Skip to main content

Cityscape: Volume 17 Number 2 | Article 10


The goal of Cityscape is to bring high-quality original research on housing and community development issues to scholars, government officials, and practitioners. Cityscape is open to all relevant disciplines, including architecture, consumer research, demography, economics, engineering, ethnography, finance, geography, law, planning, political science, public policy, regional science, sociology, statistics, and urban studies.

Cityscape is published three times a year by the Office of Policy Development and Research (PD&R) of the U.S. Department of Housing and Urban Development.

Affordable, Accessible, Efficient Communities

Volume 17, Number 2

Mark D. Shroder

Michelle P. Matuga

Foreclosed Property Investors in a Strong Housing Market City: A Case Study of Boston

Lauren Lambie-Hanson
Federal Reserve Bank of Philadelphia

Christopher E. Herbert
Irene Lew
Rocio Sanchez-Moyano
Joint Center for Housing Studies of Harvard University


Falling home sales prices during the recent mortgage crisis were exacerbated by an increased number of properties coming on the housing market through foreclosures and short sales. Real estate investors made up a significant share of buyers of foreclosed residential properties in cities around the country, leading many to ask if, on net, they provide a stabilizing influence on the market or are detrimental. In this case study, we explore the scale and nature of investor activity in acquiring foreclosed properties in the heart of the Boston area. We find that investors purchased about one-half of foreclosed properties. Despite competition from owner-occupants and mission-driven organizations, investors were successful in purchasing such a large share of foreclosed properties because of several characteristics we discuss, particularly their greater access to financing and ability to pay cash. Although opportunities for favorable returns on investment encourage investors to purchase homes in the most distressed neighborhoods and to make property improvements, investors may not pursue the most severely distressed foreclosed properties or perform the degree of rehabilitation desired by nonprofit organizations.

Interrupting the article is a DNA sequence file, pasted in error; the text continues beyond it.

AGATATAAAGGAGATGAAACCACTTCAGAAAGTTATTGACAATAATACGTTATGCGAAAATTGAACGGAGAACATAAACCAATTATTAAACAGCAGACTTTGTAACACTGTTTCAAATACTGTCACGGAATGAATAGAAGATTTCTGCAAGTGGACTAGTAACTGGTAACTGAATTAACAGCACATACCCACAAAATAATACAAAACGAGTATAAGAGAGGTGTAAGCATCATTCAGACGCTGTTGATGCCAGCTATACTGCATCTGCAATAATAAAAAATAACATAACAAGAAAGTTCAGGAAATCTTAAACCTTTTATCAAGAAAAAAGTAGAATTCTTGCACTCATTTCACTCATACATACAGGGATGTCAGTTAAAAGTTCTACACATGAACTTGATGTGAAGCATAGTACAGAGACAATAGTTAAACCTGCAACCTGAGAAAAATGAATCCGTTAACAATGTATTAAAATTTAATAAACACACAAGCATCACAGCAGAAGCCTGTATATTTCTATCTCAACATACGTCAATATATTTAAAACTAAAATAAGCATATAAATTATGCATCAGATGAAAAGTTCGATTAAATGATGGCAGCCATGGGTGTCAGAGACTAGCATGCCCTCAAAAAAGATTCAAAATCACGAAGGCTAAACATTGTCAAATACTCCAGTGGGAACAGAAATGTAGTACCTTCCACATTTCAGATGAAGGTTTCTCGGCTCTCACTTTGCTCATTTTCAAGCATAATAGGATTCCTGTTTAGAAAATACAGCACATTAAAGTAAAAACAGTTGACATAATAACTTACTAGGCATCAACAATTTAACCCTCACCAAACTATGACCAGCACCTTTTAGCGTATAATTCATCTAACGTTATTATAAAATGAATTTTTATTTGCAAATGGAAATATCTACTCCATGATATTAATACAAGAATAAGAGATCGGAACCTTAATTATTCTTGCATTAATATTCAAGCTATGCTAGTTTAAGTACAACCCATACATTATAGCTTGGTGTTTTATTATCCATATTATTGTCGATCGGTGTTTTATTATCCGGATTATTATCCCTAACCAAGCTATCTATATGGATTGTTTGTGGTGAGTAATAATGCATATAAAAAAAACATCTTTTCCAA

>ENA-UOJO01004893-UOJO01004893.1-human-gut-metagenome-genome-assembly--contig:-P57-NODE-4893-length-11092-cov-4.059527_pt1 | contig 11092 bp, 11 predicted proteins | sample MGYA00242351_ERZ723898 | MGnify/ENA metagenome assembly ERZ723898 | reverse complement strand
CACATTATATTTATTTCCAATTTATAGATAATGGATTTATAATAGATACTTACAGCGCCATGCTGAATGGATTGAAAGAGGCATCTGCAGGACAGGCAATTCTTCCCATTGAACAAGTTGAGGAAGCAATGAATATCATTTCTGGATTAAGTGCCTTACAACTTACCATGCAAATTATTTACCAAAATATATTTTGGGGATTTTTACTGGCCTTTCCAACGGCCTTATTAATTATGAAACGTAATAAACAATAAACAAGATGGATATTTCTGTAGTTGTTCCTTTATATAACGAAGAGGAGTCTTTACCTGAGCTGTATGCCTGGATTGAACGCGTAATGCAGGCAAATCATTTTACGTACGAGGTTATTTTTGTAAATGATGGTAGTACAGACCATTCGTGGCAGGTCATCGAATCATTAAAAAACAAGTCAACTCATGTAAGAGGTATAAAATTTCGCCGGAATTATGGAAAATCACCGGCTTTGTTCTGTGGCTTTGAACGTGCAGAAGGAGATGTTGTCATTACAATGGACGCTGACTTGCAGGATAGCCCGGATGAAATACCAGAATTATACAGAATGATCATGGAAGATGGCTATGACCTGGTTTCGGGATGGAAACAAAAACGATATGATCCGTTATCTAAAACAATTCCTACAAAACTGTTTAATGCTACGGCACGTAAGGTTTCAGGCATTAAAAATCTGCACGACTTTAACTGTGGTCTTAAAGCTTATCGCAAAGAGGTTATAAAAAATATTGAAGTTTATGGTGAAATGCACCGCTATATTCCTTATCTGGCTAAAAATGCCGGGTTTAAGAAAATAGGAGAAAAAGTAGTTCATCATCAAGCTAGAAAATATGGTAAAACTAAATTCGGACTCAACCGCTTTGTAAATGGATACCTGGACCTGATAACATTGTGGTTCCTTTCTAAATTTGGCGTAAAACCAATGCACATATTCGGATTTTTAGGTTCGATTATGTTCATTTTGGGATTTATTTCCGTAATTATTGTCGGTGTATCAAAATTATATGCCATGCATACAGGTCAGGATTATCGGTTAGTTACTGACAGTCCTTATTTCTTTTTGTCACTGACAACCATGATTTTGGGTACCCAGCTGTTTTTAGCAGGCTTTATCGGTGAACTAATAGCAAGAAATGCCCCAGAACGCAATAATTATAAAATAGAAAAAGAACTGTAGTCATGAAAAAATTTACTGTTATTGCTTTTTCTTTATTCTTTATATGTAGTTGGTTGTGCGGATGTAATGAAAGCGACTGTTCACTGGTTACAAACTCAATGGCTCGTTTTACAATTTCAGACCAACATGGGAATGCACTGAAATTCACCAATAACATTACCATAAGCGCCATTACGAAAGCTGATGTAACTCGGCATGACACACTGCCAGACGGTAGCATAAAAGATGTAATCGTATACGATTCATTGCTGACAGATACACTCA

Previous Article   |   Next Article